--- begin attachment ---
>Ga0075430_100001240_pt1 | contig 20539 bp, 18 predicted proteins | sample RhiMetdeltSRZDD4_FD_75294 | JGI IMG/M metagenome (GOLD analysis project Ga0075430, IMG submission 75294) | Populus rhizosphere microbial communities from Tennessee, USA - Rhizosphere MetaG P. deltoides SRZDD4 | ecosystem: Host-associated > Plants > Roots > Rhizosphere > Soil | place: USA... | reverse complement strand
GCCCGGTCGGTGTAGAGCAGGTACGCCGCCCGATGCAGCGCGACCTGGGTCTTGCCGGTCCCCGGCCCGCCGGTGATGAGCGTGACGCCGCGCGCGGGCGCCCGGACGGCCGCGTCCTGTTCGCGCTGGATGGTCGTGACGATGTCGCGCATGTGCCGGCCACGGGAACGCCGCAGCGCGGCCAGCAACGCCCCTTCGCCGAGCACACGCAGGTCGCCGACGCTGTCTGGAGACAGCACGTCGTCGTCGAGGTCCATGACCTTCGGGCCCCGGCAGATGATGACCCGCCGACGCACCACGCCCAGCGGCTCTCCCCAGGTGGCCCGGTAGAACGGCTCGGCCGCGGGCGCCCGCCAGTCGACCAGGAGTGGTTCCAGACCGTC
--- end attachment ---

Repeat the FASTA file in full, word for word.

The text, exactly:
>Ga0075430_100001240_pt1 | contig 20539 bp, 18 predicted proteins | sample RhiMetdeltSRZDD4_FD_75294 | JGI IMG/M metagenome (GOLD analysis project Ga0075430, IMG submission 75294) | Populus rhizosphere microbial communities from Tennessee, USA - Rhizosphere MetaG P. deltoides SRZDD4 | ecosystem: Host-associated > Plants > Roots > Rhizosphere > Soil | place: USA... | reverse complement strand
GCCCGGTCGGTGTAGAGCAGGTACGCCGCCCGATGCAGCGCGACCTGGGTCTTGCCGGTCCCCGGCCCGCCGGTGATGAGCGTGACGCCGCGCGCGGGCGCCCGGACGGCCGCGTCCTGTTCGCGCTGGATGGTCGTGACGATGTCGCGCATGTGCCGGCCACGGGAACGCCGCAGCGCGGCCAGCAACGCCCCTTCGCCGAGCACACGCAGGTCGCCGACGCTGTCTGGAGACAGCACGTCGTCGTCGAGGTCCATGACCTTCGGGCCCCGGCAGATGATGACCCGCCGACGCACCACGCCCAGCGGCTCTCCCCAGGTGGCCCGGTAGAACGGCTCGGCCGCGGGCGCCCGCCAGTCGACCAGGAGTGGTTCCAGACCGTC